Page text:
Sense of Embodiment in Virtual Reality, Spatial-Temporal Modulation of Human Body Expressions
Utilizing computer technology, Sony CSL researcher Shunichi Kasahara is building a research and engineering framework called “Superception” (super+perception) with the intention of transforming and expanding human perception and recognition.
To showcase Superception, Kasahara has been working together with YCAM (Yamaguchi Center for Arts and Media) to research on human embodiment by making use of virtual body expressions via computer graphics.
Superception of embodiment
The feeling of body ownership — that “this is my body” — enables a malleable adaptation to an environment or tool while expanding physical sensation. Elicitation of this feeling with other than the body itself is called the body ownership illusion. A common example is the “rubber hand illusion.” By the simultaneous stimulation of visual and tactile, an imitation (rubber) hand is perceived as one’s own hand. Similarly, it is possible to have body ownership with computer generated body expressions in immersive virtual reality space.
Our focus is on making the sense of body malleable. With spatial-temporal modulation of movements that define one’s physical expressions in virtual reality space, our system will create changes in the sense of embodiment, including awareness of body weight variations.
Malleable Embodiment System
We developed a system that captures full-body movement and generates estimated past and future body movement by deformation. This system utilizes motion-capture that measures real-time body movements. From sequences of human movement data, it then estimates virtual body movements at past and future moments in time. With a head mounted display, people could see their bodies as slightly deformed. Our results show that spatial-temporal deformation of a virtual body actually changes the sense of body although the body itself doesn’t change.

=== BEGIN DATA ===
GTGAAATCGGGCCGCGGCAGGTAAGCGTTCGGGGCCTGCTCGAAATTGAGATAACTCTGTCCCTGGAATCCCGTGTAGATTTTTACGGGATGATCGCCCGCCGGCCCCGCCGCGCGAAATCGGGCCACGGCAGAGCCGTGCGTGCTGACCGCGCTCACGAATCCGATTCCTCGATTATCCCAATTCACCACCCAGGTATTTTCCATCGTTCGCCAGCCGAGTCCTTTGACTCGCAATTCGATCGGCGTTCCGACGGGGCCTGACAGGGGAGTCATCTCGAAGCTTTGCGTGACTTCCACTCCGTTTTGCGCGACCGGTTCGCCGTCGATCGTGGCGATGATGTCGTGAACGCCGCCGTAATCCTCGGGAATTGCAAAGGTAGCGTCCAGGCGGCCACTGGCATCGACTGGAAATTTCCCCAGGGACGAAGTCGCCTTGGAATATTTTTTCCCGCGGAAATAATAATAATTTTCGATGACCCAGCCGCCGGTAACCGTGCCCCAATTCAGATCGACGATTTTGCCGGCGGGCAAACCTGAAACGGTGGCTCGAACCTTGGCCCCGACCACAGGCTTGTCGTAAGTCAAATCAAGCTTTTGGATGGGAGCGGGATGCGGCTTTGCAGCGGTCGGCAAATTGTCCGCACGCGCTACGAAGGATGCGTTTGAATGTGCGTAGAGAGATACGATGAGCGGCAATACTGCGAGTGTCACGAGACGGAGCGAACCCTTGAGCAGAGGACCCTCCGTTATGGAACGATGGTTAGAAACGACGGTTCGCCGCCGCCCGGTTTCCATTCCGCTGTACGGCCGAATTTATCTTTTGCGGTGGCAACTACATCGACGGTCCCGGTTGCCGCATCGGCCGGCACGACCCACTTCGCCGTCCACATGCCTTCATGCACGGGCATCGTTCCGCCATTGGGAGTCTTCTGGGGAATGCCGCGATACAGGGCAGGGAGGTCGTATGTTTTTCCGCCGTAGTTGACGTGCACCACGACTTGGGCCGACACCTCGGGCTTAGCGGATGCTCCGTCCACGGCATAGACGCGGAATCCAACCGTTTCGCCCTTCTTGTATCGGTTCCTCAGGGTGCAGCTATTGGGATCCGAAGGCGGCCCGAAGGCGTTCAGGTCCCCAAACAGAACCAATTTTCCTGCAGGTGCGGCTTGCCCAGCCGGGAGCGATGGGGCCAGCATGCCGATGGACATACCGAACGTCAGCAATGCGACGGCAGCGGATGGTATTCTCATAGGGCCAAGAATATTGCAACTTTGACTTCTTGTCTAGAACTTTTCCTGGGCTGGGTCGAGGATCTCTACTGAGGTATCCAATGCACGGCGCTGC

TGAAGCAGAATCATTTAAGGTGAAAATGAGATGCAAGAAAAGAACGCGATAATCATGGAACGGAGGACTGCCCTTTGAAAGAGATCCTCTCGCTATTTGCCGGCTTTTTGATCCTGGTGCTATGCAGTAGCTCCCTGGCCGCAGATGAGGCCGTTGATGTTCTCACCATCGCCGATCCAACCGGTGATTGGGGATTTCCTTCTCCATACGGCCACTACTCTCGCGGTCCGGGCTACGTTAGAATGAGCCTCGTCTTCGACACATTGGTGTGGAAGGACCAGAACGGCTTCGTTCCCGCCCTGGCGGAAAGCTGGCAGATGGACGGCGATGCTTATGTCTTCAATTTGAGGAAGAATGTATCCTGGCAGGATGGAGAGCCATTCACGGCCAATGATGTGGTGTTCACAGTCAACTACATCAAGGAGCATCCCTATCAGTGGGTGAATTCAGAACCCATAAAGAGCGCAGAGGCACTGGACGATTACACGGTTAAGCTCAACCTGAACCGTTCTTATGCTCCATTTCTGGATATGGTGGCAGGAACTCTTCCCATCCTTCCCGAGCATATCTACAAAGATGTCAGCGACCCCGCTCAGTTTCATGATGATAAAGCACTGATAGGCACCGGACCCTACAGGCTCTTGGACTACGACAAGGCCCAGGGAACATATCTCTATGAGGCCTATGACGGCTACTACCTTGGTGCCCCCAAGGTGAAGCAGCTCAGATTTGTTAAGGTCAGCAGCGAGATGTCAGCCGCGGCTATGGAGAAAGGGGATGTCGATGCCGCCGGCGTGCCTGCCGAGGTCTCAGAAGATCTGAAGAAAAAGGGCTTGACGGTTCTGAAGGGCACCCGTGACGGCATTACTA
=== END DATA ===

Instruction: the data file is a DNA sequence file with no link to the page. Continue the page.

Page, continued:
We conducted a workshop study with a range of participants including those who professionally use their bodies such as professional dancers. As a general tendency, the deformation toward the near future induced lighter, nimble, and vitalized sensations. In contrast, the deformation toward the near past induced heavier, dull, and diminished sensations in motion. On the other hands, the larger deformation made participants distinguish the discrepancy between their body and the virtual body, then induced no change of internal body.
### Possibility of Computational engineering for sense of body
The research results provide exciting new possibilities of computational control of how a person’s body is perceived, along with associated impacts on feelings and emotions. Our results suggest the design of a system intended to maintain the sense of body ownership during virtual body expressions. Control of these unconscious sensations is expected to find application in the rehabilitation, full-body dance creation and in the process of transforming physical-sensation for sporting activities.
Publication and talks
Shunichi Kasahara, Keina Konno, Richi Owaki, Tsubasa Nishi, Akiko Takeshita, Takayuki Ito, Shoko Kasuga, and Junichi Ushiba. 2017. Malleable Embodiment: Changing Sense of Embodiment by Spatial-Temporal Deformation of Virtual Human Body. In Proceedings of the 2017 CHI Conference on Human Factors in Computing Systems (CHI ’17). ACM, New York, NY, USA, 6438-6448. DOI:https://doi.org/10.1145/3025453.3025962